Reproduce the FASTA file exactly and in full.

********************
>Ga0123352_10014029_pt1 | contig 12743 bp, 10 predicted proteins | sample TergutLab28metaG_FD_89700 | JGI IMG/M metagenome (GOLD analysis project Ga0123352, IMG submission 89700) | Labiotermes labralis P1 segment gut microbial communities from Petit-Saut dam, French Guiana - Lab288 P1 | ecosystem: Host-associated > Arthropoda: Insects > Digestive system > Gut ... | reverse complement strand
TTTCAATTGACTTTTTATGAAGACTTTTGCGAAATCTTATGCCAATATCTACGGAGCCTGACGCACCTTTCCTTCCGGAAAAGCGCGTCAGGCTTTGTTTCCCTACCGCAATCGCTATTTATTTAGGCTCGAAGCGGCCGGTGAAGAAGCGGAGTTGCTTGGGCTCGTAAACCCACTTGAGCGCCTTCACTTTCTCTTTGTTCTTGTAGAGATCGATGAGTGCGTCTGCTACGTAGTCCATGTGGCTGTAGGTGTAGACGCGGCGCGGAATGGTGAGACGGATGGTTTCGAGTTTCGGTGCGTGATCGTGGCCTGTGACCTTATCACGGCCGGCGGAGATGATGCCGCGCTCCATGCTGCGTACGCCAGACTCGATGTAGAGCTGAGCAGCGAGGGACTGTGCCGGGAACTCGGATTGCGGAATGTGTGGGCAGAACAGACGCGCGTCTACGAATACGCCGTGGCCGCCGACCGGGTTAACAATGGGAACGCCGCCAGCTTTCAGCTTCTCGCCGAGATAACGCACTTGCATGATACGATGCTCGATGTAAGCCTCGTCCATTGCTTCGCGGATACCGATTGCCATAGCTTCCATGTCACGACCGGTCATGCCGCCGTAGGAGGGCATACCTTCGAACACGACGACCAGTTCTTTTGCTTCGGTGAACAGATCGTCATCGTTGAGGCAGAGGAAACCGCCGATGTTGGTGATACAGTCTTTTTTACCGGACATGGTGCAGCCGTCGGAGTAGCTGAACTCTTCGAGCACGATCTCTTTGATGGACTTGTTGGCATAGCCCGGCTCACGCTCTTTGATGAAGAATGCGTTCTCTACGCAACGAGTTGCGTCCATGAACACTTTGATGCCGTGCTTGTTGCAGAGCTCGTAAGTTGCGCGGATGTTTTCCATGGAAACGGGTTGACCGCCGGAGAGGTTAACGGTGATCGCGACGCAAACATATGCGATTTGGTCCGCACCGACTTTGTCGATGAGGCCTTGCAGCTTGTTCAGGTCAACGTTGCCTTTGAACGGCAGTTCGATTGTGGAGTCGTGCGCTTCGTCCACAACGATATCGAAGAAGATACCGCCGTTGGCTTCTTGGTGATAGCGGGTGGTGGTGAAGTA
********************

>Ga0123352_10014029_pt1 | contig 12743 bp, 10 predicted proteins | sample TergutLab28metaG_FD_89700 | JGI IMG/M metagenome (GOLD analysis project Ga0123352, IMG submission 89700) | Labiotermes labralis P1 segment gut microbial communities from Petit-Saut dam, French Guiana - Lab288 P1 | ecosystem: Host-associated > Arthropoda: Insects > Digestive system > Gut ... | reverse complement strand
TTTCAATTGACTTTTTATGAAGACTTTTGCGAAATCTTATGCCAATATCTACGGAGCCTGACGCACCTTTCCTTCCGGAAAAGCGCGTCAGGCTTTGTTTCCCTACCGCAATCGCTATTTATTTAGGCTCGAAGCGGCCGGTGAAGAAGCGGAGTTGCTTGGGCTCGTAAACCCACTTGAGCGCCTTCACTTTCTCTTTGTTCTTGTAGAGATCGATGAGTGCGTCTGCTACGTAGTCCATGTGGCTGTAGGTGTAGACGCGGCGCGGAATGGTGAGACGGATGGTTTCGAGTTTCGGTGCGTGATCGTGGCCTGTGACCTTATCACGGCCGGCGGAGATGATGCCGCGCTCCATGCTGCGTACGCCAGACTCGATGTAGAGCTGAGCAGCGAGGGACTGTGCCGGGAACTCGGATTGCGGAATGTGTGGGCAGAACAGACGCGCGTCTACGAATACGCCGTGGCCGCCGACCGGGTTAACAATGGGAACGCCGCCAGCTTTCAGCTTCTCGCCGAGATAACGCACTTGCATGATACGATGCTCGATGTAAGCCTCGTCCATTGCTTCGCGGATACCGATTGCCATAGCTTCCATGTCACGACCGGTCATGCCGCCGTAGGAGGGCATACCTTCGAACACGACGACCAGTTCTTTTGCTTCGGTGAACAGATCGTCATCGTTGAGGCAGAGGAAACCGCCGATGTTGGTGATACAGTCTTTTTTACCGGACATGGTGCAGCCGTCGGAGTAGCTGAACTCTTCGAGCACGATCTCTTTGATGGACTTGTTGGCATAGCCCGGCTCACGCTCTTTGATGAAGAATGCGTTCTCTACGCAACGAGTTGCGTCCATGAACACTTTGATGCCGTGCTTGTTGCAGAGCTCGTAAGTTGCGCGGATGTTTTCCATGGAAACGGGTTGACCGCCGGAGAGGTTAACGGTGATCGCGACGCAAACATATGCGATTTGGTCCGCACCGACTTTGTCGATGAGGCCTTGCAGCTTGTTCAGGTCAACGTTGCCTTTGAACGGCAGTTCGATTGTGGAGTCGTGCGCTTCGTCCACAACGATATCGAAGAAGATACCGCCGTTGGCTTCTTGGTGATAGCGGGTGGTGGTGAAGTA